The British have been suffering from their fashion for centuries, according to a new study, which suggests that the fashion for pointed toe shoes led to a sharp increase in hallux valgus of the big toe ̵
Researchers investigating the remains in Cambridge, UK, found that those buried in the city center, especially in plots for wealthier citizens and clergy, are much more likely to have bunnies – suggesting that wealthy city dwellers pay a higher price for your shoes in more ways than one.
The University of Cambridge team also found that older medieval people with hallux valgus were significantly more likely to develop a broken bone than a likely fall than those of similar age with normal legs.
Hallux valgus is a small deformity in which the largest toe becomes at an angle outwards and at its base, on the inside of the foot, a bony protrusion is formed.
While various factors can predispose someone to bunions, from genetics to muscle imbalance, the most common modern cause is shrinking boots and shoes. The condition is often associated with wearing high heels.
Archaeologists have analyzed 177 skeletons from cemeteries in and around the city of Cambridge and found that only 6% of people buried between the 11th and 13th centuries had evidence of this suffering. However, 27% of those dating from the 14th and 15th centuries were excavated by long-standing hallux valgus.
Researchers point out that the style of shoes changed significantly in the 14th century: from a functional rounded toe box to a longer and more elegant pointed toe.
In an article published today in International Journal of Paleopathology, the Cambridge University project team after the plague claims that these “poulaine” shoes stimulated the rise of bunnies in medieval Britain.
“The 14th century brought an abundance of new styles of clothing and footwear in a wide range of fabrics and colors. Among these fashion trends were long-toed shoes called poulaines,” said study co-author Dr. Pierce Mitchell of the Cambridge Department of Archeology.
“The remains of shoes excavated in places like London and Cambridge suggest that by the end of the 14th century, almost every type of shoe was at least slightly pointed – a style common to both adults and children.”
“We studied the changes that took place between the High and Late Middle Ages and realized that the increase in hallux valgus over time must be due to the introduction of these new shoe styles,” Mitchell said.
The first author, Dr. Jenna Dietmar, who led the work while in Cambridge, said: “We believe that bunnies are a modern problem, but this work shows that it was actually one of the most common conditions to affect middle-aged adults. . “
The remains came from four separate locations around Cambridge: a charity hospital (now part of St. John’s College); the territory of a former nun of Augustine, where clergymen and wealthy benefactors were buried; local parish cemetery on the outskirts of the city; and a village cemetery next to a village 6 km south of Cambridge.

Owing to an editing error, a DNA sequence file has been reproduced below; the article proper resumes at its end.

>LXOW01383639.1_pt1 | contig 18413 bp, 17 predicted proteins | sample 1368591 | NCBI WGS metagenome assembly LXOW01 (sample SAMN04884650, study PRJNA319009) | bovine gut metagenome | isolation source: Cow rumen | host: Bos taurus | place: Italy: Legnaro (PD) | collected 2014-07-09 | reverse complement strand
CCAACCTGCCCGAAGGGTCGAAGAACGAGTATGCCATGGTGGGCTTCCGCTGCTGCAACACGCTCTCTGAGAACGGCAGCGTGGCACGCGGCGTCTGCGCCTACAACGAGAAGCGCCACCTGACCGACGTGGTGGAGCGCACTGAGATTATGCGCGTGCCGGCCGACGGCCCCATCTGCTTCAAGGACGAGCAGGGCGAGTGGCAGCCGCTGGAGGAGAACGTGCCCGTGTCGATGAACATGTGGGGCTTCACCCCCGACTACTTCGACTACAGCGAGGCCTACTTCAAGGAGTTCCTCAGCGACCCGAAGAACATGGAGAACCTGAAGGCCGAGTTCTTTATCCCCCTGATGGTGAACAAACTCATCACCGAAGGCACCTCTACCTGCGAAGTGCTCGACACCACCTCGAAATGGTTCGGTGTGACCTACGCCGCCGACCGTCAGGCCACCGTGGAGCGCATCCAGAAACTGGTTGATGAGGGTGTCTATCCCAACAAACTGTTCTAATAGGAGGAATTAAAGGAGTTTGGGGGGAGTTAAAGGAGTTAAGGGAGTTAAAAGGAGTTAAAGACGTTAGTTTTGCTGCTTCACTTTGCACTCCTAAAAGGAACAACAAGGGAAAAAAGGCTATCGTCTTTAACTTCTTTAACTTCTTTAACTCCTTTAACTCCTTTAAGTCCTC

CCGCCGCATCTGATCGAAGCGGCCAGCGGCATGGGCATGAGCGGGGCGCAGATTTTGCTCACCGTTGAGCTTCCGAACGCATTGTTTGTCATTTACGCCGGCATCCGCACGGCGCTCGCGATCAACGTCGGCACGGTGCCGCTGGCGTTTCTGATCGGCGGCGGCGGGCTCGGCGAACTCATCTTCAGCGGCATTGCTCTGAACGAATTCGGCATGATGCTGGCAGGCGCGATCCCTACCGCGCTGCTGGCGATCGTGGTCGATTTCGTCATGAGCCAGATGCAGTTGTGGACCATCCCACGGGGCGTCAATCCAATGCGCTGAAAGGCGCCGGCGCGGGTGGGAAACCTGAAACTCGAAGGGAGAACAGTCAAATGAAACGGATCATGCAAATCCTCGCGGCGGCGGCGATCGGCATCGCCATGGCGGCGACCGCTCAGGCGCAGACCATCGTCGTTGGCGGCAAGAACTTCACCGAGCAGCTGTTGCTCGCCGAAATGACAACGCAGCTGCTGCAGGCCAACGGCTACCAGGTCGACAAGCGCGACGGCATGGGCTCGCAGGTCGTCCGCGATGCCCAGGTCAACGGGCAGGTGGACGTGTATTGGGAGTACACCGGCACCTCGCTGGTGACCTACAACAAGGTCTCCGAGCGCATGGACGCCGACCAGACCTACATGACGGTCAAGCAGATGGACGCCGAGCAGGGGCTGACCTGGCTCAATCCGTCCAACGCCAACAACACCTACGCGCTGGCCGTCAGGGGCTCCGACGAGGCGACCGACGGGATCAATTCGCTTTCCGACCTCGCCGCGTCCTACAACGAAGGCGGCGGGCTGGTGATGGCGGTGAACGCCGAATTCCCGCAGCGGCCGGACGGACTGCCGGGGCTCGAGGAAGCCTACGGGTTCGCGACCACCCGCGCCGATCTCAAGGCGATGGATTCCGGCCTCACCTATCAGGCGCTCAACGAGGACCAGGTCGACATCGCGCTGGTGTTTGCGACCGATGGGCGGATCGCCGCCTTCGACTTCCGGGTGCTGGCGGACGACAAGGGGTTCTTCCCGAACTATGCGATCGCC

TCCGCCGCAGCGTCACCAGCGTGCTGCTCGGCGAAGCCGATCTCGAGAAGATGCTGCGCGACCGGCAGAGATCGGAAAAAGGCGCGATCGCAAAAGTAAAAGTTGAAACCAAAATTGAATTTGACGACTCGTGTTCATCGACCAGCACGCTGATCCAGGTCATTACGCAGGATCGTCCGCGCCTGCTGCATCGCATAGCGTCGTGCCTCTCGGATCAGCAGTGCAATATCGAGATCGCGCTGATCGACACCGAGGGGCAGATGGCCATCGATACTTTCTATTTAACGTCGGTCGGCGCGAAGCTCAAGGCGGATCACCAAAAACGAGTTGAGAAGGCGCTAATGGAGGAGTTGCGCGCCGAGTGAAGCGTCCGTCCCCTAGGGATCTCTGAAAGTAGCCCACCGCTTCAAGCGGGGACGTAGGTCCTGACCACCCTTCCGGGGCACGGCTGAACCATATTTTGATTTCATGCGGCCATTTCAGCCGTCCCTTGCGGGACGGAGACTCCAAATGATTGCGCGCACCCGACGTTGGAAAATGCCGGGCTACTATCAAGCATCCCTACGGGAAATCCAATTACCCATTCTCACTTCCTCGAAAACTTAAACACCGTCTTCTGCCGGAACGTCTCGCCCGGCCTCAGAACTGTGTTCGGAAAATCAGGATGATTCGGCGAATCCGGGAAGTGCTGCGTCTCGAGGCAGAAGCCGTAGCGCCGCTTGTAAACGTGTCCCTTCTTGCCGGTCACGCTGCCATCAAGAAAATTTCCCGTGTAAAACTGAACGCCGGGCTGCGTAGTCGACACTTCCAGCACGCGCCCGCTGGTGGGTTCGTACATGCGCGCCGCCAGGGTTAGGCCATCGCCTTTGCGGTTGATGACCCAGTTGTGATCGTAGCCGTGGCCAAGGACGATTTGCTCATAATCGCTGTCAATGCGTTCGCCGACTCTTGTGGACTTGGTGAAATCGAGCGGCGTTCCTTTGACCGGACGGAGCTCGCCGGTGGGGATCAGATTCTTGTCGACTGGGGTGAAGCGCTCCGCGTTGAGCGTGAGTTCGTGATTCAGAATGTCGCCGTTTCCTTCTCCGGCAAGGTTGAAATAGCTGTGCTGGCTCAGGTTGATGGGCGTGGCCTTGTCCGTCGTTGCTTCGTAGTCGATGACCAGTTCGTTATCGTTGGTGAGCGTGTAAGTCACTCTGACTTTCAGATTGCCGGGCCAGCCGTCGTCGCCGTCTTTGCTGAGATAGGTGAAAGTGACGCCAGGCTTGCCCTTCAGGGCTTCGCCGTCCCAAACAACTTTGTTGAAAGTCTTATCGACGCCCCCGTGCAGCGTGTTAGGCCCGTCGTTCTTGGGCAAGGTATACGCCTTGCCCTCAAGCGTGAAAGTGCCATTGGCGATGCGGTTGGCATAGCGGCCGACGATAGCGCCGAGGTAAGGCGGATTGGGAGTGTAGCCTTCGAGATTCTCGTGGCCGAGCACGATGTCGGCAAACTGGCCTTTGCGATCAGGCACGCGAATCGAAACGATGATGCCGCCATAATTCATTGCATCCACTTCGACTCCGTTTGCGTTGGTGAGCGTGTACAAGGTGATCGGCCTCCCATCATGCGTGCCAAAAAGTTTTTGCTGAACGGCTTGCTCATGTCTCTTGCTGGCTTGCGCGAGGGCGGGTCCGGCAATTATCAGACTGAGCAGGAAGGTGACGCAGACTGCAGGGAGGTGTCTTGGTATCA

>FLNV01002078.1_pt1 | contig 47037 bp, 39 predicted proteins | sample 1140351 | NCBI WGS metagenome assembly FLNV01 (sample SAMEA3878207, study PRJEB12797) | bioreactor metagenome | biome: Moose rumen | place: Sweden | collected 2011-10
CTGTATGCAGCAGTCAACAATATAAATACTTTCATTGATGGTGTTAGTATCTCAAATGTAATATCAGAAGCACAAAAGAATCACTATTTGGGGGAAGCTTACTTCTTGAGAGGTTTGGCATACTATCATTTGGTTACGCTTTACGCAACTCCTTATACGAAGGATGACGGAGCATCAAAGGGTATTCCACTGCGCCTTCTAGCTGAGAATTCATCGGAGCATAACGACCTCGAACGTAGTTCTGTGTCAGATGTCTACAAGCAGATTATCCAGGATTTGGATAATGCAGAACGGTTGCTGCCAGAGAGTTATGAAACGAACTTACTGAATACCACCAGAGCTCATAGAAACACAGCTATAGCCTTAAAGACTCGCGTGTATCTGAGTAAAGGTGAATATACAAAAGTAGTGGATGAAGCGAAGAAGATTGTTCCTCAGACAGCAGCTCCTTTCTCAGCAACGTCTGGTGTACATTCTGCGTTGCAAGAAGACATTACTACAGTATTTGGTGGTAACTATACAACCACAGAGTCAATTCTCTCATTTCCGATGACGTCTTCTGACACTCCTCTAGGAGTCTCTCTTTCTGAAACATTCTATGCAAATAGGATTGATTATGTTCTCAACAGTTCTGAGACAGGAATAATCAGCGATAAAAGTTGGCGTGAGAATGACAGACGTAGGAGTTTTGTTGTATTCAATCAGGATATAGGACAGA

The researchers conducted “paleopathological assessments,” including an inspection of the bones of the foot for the swelling of the big toe, which is a hallmark of hallux valgus.
They found a sliding scale of the distribution of bunions, associated with the wealth of those buried in each site. Only 3% of rural cemeteries show signs, 10% of the parish cemetery (which mainly houses the working poor), crawling up to 23% of those on the hospital site.
Yet almost half of those buried in monasticism – about 43% – including five of the eleven people identified as clergy by their belt buckles bore the mark of bunion.
“The Augustinian Brothers ‘dress code includes shoes that are’ black and ankle-strapped, commensurate with the way they worship and poverty,” Mitchell said.
“However, in the 13th and 14th centuries, clergymen in Britain increasingly wore stylish clothing – a cause for concern among high-ranking church officials.”
In 1215 the church forbade the clergy to wear shoes with pointed toes. This may have done little to curb the trend, as a number of further decrees of negligence in stationery had to be passed, especially in 1281 and 1342.
“The acceptance of fashionable clothing by the clergy was so common that it provoked criticism in modern literature, as seen in Chaucer’s portrayal of the monk in the Canterbury Tales,” Mitchell said.
In late medieval society, shoe sharpness became so extreme that in 1463 King Edward IV passed a law limiting the length of the toe to less than two inches in London.
The majority of the remains with signs of hallux valgus in all sites and epochs within the study were male (20 out of a total of 31 bionic sufferers). The study also suggests that the health costs of foot fashion were not limited to bunions.
Dr. Jenna Dietmar found that skeletal remains with hallux valgus were also more likely to show signs of fractures, which are usually the result of a fall, e.g. Those of the upper limbs, indicating that the person has rolled forward in outstretched arms.
This association has been found to be significant only among those who have died over the age of 45, suggesting that youth fashion choices have returned to pursue the Middle Ages even in the Middle Ages.
“Recent clinical studies on patients with hallux valgus show that the deformity makes it difficult to balance and increases the risk of falls in the elderly,” Dietmar said. “That would explain the greater number of healed broken bones we found in medieval skeletons with this condition.”
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International Journal of Paleopathology, DOI: 10.1016 / j.ijpp.2021.04.012
Provided by the University of Cambridge
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